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Justin Blake's official Vindolanda excavation Twitter feed

Unless otherwise noted, all plans below are unofficial interpretations only.
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Week 16; 16 July - 20 July
Topic Started: Jul 15 2012, 07:11 PM (1,435 Views)
Justin-T
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Remarkably, given the persistent rain around breakfast, we managed to get a full day in. Some sprinkles threatened to get heavy enough to close us down, but they eventually cleared up.

Beth and Alex are leading a group of six of us in the North Field, everyone else in the vicus. Plan is to keep it that way this week and probably next, weather permitting. We're trying to firm up what's happening with some ditches in the southern half of the trench. The stone ditches found earlier are all thought to be Victorian. Everything in the northern half is probably modern, no further work in that half likely this year. Spent the day getting very muddy, having to periodically bale out as water slowly leaked in. The ditch has a very clear gray clay base with gravel above, will get a picture tomorrow. Not very rich in finds, even pottery was rare, although a fair amount of animal bone turned up. A few other non-pottery finds, but nothing out of the ordinary for Vindolanda.

Not much i can say about the work in the vicus, Justin's tweet gives more info than I know, but at least one new trench opened (or possibly expanded?) nearer the temple, hope to get a picture tomorrow. Will try to pick the brains of the vicus diggers when I get the chance as the week goes on.

Overall a very productive day, and everyone very pleased to get a full day in. Fingers crossed for tomorrow.
Edited by Justin-T, Jul 17 2012, 02:31 PM.
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Our weather luck held out another day, gorgeous sunshine until mid afternoon, then some cloud but no real rain. Rain hitting the Twicey windows now though and forecast for tomorrow questionable.

In the North Field we were fighting water seepage in my zone all day, for some reason much more so than yesterday. I ended the day pretty much covered in mud up to my waist, wellies essential! Got to the bluey-gray clay layer marking the base of the ditch across about half the trench. Same find pattern as yesterday, a little pottery, lots of cow bone/teeth. A few other finds but again nothing really dramatic. Big picture is that we have a very clear set of parallel ditches running more or less EW across the trench. Plan for tomorrow is to push the ditches across to the east side of the trench.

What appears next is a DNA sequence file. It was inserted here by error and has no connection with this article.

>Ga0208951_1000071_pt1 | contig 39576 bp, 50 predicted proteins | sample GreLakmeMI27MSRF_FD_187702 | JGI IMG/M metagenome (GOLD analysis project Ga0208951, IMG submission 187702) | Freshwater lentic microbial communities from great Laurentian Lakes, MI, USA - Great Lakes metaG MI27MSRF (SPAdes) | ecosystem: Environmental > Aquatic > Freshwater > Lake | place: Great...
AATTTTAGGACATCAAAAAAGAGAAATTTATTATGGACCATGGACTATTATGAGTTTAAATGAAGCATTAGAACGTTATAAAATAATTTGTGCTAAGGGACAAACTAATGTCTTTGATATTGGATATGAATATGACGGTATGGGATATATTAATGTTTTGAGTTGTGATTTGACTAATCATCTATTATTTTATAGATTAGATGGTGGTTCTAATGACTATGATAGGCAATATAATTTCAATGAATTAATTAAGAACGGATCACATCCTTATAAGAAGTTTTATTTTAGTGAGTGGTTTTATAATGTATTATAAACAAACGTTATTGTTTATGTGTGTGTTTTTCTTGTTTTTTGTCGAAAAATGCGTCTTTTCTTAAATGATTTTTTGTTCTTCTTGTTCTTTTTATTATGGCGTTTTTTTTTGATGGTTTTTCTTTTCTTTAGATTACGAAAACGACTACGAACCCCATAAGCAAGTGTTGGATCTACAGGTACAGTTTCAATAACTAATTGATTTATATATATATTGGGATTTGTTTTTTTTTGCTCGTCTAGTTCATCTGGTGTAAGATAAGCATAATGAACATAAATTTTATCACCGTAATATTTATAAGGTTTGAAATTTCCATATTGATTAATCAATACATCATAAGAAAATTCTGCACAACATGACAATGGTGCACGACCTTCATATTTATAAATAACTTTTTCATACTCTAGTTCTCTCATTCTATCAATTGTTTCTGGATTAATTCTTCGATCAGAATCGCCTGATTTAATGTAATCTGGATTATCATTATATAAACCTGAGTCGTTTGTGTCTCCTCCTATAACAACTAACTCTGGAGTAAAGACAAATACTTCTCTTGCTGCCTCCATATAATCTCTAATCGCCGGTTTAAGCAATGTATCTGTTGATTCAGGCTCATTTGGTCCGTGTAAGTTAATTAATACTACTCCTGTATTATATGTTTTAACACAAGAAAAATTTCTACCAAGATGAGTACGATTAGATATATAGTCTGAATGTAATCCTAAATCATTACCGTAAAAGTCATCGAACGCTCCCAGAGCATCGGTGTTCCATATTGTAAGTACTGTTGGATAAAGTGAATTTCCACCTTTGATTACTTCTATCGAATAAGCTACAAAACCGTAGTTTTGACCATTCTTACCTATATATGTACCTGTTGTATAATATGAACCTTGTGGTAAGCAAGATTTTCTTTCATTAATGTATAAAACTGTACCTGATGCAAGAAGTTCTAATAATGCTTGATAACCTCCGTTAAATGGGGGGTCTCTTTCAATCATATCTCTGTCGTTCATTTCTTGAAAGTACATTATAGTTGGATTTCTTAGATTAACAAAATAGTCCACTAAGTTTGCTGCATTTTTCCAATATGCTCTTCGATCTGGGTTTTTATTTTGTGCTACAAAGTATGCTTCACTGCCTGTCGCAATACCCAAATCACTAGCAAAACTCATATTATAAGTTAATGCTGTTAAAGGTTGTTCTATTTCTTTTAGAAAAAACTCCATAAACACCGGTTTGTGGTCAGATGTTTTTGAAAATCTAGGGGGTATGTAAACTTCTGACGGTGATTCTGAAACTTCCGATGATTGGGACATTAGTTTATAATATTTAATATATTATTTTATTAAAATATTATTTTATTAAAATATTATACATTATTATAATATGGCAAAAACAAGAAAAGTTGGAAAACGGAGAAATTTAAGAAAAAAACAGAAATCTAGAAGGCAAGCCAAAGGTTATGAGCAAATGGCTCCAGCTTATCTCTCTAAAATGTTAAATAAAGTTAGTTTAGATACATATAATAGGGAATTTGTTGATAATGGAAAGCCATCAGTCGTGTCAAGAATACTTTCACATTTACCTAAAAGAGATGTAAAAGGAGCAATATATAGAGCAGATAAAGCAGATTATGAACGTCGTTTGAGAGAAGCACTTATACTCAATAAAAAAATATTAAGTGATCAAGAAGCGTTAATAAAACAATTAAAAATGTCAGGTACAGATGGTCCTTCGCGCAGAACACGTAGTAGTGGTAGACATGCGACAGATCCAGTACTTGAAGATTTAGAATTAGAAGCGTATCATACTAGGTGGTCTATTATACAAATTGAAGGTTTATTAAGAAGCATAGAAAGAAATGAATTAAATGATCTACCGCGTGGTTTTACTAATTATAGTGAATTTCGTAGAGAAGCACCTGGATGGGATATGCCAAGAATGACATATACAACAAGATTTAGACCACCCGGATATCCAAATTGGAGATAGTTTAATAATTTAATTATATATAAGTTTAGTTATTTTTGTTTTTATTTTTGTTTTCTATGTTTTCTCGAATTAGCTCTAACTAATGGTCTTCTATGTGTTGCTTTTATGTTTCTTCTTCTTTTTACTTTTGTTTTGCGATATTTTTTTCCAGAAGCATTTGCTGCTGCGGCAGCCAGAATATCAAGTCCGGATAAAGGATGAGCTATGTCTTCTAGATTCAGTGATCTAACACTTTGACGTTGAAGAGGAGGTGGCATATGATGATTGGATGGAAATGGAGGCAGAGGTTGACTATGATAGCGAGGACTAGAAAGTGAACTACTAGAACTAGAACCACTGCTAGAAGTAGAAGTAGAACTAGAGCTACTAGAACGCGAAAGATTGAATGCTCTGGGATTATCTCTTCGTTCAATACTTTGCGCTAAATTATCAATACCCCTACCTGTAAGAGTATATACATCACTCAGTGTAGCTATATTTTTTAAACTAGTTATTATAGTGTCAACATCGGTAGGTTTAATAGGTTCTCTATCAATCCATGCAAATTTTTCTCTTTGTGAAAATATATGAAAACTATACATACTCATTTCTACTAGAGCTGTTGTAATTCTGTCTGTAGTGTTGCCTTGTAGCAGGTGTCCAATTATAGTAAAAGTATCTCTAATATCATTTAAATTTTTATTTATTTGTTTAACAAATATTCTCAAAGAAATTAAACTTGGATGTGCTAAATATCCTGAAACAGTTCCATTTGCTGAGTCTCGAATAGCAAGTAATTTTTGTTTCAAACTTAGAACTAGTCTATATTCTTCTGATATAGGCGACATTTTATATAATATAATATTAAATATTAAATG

Picture 1 taken before we started work, with one clear ditch indicated by the yellow line, another ditch suspected just north of it (quickly proved true), a later drain curling down towards the ditch (capped at some later date, not clear when the drain dates from). red line is Victorian drain, everything in the trench north of that now thought to be natural (ie: non-Roman) features.

Picture 2 taken towards the end of the day today as Beth was taking her official pictures before the whole thing filled up with water again. Yellow lines indicate the side-by-side ditches, Beth is standing on a ridge of clay between the two major lines of it.

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Edited by Justin-T, Jul 17 2012, 02:29 PM.
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Rain overnight, thick low cloud producing a steady fine mist drizzle, but radar suggests it might clear up in an hour or two...
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Justin-T
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Rain stopped and visibility improved, but morning called off, meeting at 12:30 to see if the trenches have dried out enough to get the rest of the day in. Radar still seems to suggest several hours without rain, so I'm holding out hope we won't lose the whole day. B)

(@Badger: you were right, my laptop is showing Justinian and the badger again, looks like my iPad needs a restart...)
Edited by Justin-T, Jul 18 2012, 03:53 AM.
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Badger
Jul 18 2012, 09:42 AM
Justin-T glad you have recovered your identity. Is it Justinian or his father Justin, or some other dignified chap?

T.Wolter
Good question, its Justinian. I had been (until today) under the impression that my name was derived from Justinian. Apparently I have the wrong chap, his uncle is my namesake. Will have to do some digging to find a replacement image. His nephew seems to have been a good deal more famous so it didn't take long to find the image I've been using. Dang.